updated 6/4/2014 5:15:32 PM ET 2014-06-04T21:15:32

Just because the barriers to entry into the entrepreneurial space have been lowered in the mobile-app ecosystem, doesn’t mean that everyone should jump into it.

It has become increasingly easier to build your app, but that much tougher to market it. Getting visibility and consistent downloads for your app is like an excruciating pain in the tooth!

I get this a lot these days: People approach me with an app idea to try their hand at making some money. Most often, these same people fail to get traction for their app, as I have seen over the years. It’s not just about traction, but about taking in feedback from your customers, evaluating their usage behavior with your app and then applying that insight back into pivoting or making changes in the app.

All of this is hard work -- extremely hard work. Most people lose interest along the way. Success in the app store is not by luck, but by design.

Related: The Shocking Truth: Customers Don't Want to Engage With Your Company

What these people do not realize is that the only difference between the ones who are successful and those who are not is building apps as a business or as a hobby.

Build a business, not an app. An app is just a means or a medium to provide a service to your customer. Before the mobile-app ecosystem came into the play, the largest or the most widely-used medium was websites.

Apps lend mobility to a user, which a website cannot. Apps also give a far better native user experience, which the web cannot offer. Therefore some products are better mobile first.

The fundamentals of building an app or a business are the same. In fact, an app is a business -- if you treat it like one, you will go far and wide and make money along the way. On the other hand, if you just treat it like a hobby, which in my estimates is about 90 percent of the apps out there, your app will be among one of those many that don’t make any money or any difference to your customers’ lives.

So here’s the mantra of building a successful app. Build your app like you’re starting a business. You’re the owner of a startup. What must you do to keep it afloat and going? The most basic thing is to build a prototype or minimum viable product (MVP) to validate your idea.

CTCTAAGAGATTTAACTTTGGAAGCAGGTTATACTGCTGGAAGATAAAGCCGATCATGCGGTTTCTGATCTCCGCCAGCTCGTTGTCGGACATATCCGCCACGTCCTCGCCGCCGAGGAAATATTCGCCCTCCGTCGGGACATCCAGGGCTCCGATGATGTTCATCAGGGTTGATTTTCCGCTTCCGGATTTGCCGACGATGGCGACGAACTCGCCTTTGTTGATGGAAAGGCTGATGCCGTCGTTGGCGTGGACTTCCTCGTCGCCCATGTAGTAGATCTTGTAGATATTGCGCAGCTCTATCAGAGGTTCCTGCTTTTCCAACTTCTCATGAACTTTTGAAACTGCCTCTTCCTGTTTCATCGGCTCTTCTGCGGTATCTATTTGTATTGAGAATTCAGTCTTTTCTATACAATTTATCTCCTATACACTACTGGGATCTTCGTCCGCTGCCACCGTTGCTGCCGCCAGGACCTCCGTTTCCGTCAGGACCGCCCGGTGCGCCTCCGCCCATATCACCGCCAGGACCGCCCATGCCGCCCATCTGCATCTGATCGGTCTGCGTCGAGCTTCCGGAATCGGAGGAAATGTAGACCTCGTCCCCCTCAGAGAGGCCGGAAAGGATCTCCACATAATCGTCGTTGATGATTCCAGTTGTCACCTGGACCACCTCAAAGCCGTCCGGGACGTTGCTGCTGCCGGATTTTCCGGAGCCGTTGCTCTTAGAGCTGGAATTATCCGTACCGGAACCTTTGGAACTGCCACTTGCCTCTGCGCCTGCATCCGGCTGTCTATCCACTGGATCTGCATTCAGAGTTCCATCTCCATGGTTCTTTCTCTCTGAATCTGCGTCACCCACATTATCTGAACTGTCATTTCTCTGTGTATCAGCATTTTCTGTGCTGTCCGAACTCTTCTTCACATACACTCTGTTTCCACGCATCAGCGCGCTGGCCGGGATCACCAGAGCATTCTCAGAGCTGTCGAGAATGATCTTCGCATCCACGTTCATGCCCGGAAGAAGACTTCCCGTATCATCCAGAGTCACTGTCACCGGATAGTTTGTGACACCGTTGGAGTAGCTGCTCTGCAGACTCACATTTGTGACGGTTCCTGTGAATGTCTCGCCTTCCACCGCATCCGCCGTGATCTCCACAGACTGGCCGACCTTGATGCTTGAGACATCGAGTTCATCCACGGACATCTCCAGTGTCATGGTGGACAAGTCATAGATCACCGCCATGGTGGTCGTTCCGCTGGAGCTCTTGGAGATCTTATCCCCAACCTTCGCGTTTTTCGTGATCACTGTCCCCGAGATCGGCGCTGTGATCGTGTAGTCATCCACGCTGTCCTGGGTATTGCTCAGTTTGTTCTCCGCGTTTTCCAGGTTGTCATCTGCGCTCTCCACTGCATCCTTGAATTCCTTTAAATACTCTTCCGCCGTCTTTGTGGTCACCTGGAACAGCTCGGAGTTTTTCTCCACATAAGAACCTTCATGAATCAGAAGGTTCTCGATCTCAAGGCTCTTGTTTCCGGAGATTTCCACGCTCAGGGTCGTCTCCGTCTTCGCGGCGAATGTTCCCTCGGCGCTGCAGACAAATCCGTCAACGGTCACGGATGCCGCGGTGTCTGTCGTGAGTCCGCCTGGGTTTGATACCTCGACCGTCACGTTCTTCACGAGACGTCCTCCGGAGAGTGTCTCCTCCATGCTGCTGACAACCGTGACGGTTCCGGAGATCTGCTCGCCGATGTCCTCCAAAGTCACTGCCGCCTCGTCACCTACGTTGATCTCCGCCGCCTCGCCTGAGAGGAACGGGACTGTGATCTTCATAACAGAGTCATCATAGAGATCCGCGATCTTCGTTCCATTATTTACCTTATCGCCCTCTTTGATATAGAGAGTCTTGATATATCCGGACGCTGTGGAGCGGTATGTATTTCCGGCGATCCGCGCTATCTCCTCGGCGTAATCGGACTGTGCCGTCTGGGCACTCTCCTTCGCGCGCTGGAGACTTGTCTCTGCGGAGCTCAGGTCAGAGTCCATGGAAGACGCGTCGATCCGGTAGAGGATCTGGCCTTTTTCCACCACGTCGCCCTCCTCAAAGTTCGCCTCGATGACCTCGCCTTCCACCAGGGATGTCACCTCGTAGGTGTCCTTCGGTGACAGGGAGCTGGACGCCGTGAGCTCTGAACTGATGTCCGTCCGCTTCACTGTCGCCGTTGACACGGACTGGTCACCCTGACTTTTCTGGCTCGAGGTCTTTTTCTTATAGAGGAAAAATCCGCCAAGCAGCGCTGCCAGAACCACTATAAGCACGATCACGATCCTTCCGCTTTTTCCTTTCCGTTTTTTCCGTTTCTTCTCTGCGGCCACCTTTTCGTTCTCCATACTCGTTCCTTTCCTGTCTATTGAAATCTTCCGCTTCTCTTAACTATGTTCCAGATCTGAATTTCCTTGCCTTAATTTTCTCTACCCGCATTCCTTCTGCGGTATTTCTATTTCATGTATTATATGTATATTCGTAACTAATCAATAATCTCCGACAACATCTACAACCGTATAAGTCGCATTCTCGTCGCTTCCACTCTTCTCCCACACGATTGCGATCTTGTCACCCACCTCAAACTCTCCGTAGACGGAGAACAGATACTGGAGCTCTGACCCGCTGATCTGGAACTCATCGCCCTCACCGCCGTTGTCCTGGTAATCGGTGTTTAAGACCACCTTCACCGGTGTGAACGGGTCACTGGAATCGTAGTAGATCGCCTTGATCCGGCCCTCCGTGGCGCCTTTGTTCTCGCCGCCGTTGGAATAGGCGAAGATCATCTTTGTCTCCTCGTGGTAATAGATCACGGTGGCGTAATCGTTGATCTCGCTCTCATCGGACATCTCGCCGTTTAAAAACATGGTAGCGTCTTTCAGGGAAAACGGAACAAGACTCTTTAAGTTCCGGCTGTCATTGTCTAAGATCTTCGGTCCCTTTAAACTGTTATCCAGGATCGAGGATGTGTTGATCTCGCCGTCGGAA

Once validated through initial customer traction, gain insights into how these users of your app are using the app through analytics and even talking to or meeting them.

Related: How to Get the Word Out About a Product Adored by Customers

At this stage, you will know whether customers like your app. Either way, you will have enough data or information to support it to make a meaningful course correction. This correction can be in the form of a pivot (Burbn to Instagram) or enhancements to make it more appealing by adding or editing features to suit the customer demand.

This is the evolution of any startup or a business.

If you build it, no one will come. The mistake that most aspiring entrepreneurs make is thinking that putting an app in the app store means the job is done. That if you build it, your customers will come. This isn’t Noah’s Ark.  

What are the chances that someone will discover your app among 1.2 million other apps on the iOS app store? You must assume that when you build your app, no one will download it. That’s the worse that can happen. And you build your business from there on.

This will help you plan strategies to reach out to your potential customers. Here are some resources that will help you with your marketing strategy: 25 creative ways to help you promote your app for free, building word of mouth and four gutsy trade secrets to increase app downloads.

Before you go any further, if you’re not ready to put in those extra hours and commit to making your app successful, it’s just not going to happen. Apps are successful by design. Apps are successful when the entrepreneurs behind them are determined to make them successful. Not by leaving it to chance or luck.

Related: How to Get Your App in Customers' Hands and Build Word of Mouth

Copyright © 2013, Inc.


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